Content-rich websites are resplendent with both opportunities and challenges. NTEN staff met up with Reggie Henry, CIO of ASAE: The Center for Association Leadership, to understand how their membership organization went about meeting the challenge of better connecting ASAE's online resources and information to the members who need and want specific content.

How to Have a Killer Online Donation Page


Leah Merrill Software Analyst Capterra A silky smooth donation page can make the difference between a gift from a new supporter and a missed opportunity.

For many organizations, their primary means of receiving donations is through their donation page.  For this reason, it is really important that you make sure that your page works well and is straightforward for your donors to navigate.  Here are a few tips on how to make your online donation page the best that it can be.

Our Website as Our Home Base


At NTEN, we're all over the Internet: we've got a community platform supporting online discussions and local events; microsites for both the Nonprofit Technology Conference and the Leading Change Summit; monthly email newsletters highlighting guest articles and new research on the blog; and social media profiles where we engage with the community regularly, including on Facebook, Instagram, LinkedIn, and Twitter. For all this effort to create content and spark conversations, we won't be successful if our online presence didn't have a home. Our website is that home, and being a home is a difficult but important role.

It's not an easy job being the home for everything you do online. Here's what it means for

Create the content we want.

When you treat your website as the starting place and the central aggregator of all that you do online, you have a go-to publishing platform. Length, style, graphics—you don't have any limitations on your website. You can create the content you want and then share or repurpose on other channels when it makes sense. While it's true that you'll only be able to share a single sentence on Twitter, you can always link to the full story on your site. You may push compelling pictures or infographics to Instagram, Flickr, Pinterest, or Tumblr, but you can still link to the story behind those images on your website.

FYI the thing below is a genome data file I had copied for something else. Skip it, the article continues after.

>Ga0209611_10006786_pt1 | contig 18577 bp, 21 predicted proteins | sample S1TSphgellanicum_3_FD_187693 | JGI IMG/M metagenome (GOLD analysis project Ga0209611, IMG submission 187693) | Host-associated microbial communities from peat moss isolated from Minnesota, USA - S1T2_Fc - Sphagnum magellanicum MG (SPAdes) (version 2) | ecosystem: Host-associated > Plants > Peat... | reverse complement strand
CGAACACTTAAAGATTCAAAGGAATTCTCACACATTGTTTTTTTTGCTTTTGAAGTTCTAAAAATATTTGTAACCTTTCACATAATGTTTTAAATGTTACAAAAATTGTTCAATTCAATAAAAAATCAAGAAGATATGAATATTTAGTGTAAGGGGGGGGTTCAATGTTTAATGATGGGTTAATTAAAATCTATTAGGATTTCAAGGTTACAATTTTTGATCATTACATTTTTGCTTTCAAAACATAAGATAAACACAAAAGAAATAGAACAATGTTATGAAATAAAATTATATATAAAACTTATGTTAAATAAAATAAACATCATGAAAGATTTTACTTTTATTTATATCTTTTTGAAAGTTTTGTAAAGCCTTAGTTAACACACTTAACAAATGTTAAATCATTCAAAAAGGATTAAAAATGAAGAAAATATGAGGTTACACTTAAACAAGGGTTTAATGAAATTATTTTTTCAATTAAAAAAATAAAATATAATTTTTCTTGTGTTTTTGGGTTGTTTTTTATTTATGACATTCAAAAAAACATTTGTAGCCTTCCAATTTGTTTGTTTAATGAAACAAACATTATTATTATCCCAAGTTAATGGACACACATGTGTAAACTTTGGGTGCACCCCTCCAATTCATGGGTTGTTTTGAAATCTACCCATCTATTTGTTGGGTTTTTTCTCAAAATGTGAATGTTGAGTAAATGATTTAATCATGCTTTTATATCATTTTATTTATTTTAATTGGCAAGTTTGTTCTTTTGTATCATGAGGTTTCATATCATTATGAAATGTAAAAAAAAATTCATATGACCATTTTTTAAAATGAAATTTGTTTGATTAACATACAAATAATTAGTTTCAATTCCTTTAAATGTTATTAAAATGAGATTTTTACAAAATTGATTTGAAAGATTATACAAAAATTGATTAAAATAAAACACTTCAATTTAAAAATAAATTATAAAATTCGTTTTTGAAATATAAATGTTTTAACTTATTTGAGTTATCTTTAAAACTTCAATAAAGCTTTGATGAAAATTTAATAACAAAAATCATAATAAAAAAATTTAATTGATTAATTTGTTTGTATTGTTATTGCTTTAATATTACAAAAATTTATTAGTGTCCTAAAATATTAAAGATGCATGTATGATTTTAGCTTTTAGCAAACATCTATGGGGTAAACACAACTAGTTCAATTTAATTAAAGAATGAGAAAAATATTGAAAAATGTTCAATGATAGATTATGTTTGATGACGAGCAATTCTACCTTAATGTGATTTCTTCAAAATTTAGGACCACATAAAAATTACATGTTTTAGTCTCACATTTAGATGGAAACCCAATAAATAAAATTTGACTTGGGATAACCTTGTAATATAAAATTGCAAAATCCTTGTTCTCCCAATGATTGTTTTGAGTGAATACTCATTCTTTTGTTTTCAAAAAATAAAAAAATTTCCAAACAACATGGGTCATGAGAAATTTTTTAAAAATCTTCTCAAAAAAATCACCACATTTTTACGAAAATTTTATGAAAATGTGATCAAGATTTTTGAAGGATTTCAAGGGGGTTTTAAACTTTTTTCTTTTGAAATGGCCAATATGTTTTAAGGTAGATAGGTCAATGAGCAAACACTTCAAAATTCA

Connect content and community.

Think about how you use the Web each day. In one moment, you may have a number of windows or tabs going at once, clicking on a link in a news story and then sharing it on a social network. You might then visit a friend's blog where she shares a list of articles she's come across lately. A moment later, you could be checking your email where you're pointed to various websites and social platforms. It can feel scattered. So don't think that your supporters know all the best places to find you and your content. NTEN's website helps us connect content with community so that wherever you found us, you can easily link back to the website and then click back out to the channel of your preference. 

Support diversity and longevity.

You've probably seen many different blog posts, infographics, and reports that show the various demographic make-ups of specific communities within the vast expanse of the internet. At NTEN, our online content is primarily created by and for our community: guest articles each month, features and case studies in the quarterly journal, and webinars and conference sessions designed and led by members. It doesn't make sense to think we'd be reaching the entire community if we only shared content or engaged with people on Twitter. Or LinkedIn. Or only on our blog. By using the website as the home base for all content—publishing in full there first—we are able to support and highlight the most diverse voices and ensure their content is searchable and findable much longer than a tweet.  

Content overdose.

Of course, there's always going to be thorns with the roses. In this case, creating and posting so much content means your home can get a bit messy. Or, hoarder-like, actually. You may have seen some of our recent posts talking about our website redesign and overhaul. A huge contributing factor and influence to our process is our website's role as our home base. We know we are a content-heavy organization, and the website has suffered because of our lack of features to ensure we are updating the content that should be updated while getting rid of or archiving content so it stops confusing visitors looking for the best resources they can find. We need to ensure that, while the website is the home base, we enforce some rules to keep it clean and welcoming for friends and new visitors. 

What role does your website serve for your organization? What other tips would you add to the list?